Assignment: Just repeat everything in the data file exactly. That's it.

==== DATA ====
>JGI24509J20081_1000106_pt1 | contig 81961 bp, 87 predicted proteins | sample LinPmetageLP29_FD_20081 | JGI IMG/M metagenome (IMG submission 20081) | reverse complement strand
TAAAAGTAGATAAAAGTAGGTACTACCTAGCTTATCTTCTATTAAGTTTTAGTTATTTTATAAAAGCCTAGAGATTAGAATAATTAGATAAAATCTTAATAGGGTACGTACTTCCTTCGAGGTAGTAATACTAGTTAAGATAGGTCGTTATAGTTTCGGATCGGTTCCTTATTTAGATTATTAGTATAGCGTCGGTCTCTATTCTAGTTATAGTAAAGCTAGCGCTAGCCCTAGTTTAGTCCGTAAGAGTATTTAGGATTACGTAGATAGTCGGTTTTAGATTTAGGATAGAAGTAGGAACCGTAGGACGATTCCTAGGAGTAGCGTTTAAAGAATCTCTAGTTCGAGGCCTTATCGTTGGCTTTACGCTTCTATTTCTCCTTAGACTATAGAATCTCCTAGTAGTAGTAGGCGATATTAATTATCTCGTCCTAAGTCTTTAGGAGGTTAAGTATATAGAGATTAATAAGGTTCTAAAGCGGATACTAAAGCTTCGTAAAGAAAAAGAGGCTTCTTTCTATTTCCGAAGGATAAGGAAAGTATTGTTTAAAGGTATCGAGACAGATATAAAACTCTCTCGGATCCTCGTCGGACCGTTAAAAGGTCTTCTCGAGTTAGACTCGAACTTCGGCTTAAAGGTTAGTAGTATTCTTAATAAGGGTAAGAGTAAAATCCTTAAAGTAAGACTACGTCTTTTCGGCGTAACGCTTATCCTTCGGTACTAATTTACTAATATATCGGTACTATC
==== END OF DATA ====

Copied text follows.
>JGI24509J20081_1000106_pt1 | contig 81961 bp, 87 predicted proteins | sample LinPmetageLP29_FD_20081 | JGI IMG/M metagenome (IMG submission 20081) | reverse complement strand
TAAAAGTAGATAAAAGTAGGTACTACCTAGCTTATCTTCTATTAAGTTTTAGTTATTTTATAAAAGCCTAGAGATTAGAATAATTAGATAAAATCTTAATAGGGTACGTACTTCCTTCGAGGTAGTAATACTAGTTAAGATAGGTCGTTATAGTTTCGGATCGGTTCCTTATTTAGATTATTAGTATAGCGTCGGTCTCTATTCTAGTTATAGTAAAGCTAGCGCTAGCCCTAGTTTAGTCCGTAAGAGTATTTAGGATTACGTAGATAGTCGGTTTTAGATTTAGGATAGAAGTAGGAACCGTAGGACGATTCCTAGGAGTAGCGTTTAAAGAATCTCTAGTTCGAGGCCTTATCGTTGGCTTTACGCTTCTATTTCTCCTTAGACTATAGAATCTCCTAGTAGTAGTAGGCGATATTAATTATCTCGTCCTAAGTCTTTAGGAGGTTAAGTATATAGAGATTAATAAGGTTCTAAAGCGGATACTAAAGCTTCGTAAAGAAAAAGAGGCTTCTTTCTATTTCCGAAGGATAAGGAAAGTATTGTTTAAAGGTATCGAGACAGATATAAAACTCTCTCGGATCCTCGTCGGACCGTTAAAAGGTCTTCTCGAGTTAGACTCGAACTTCGGCTTAAAGGTTAGTAGTATTCTTAATAAGGGTAAGAGTAAAATCCTTAAAGTAAGACTACGTCTTTTCGGCGTAACGCTTATCCTTCGGTACTAATTTACTAATATATCGGTACTATC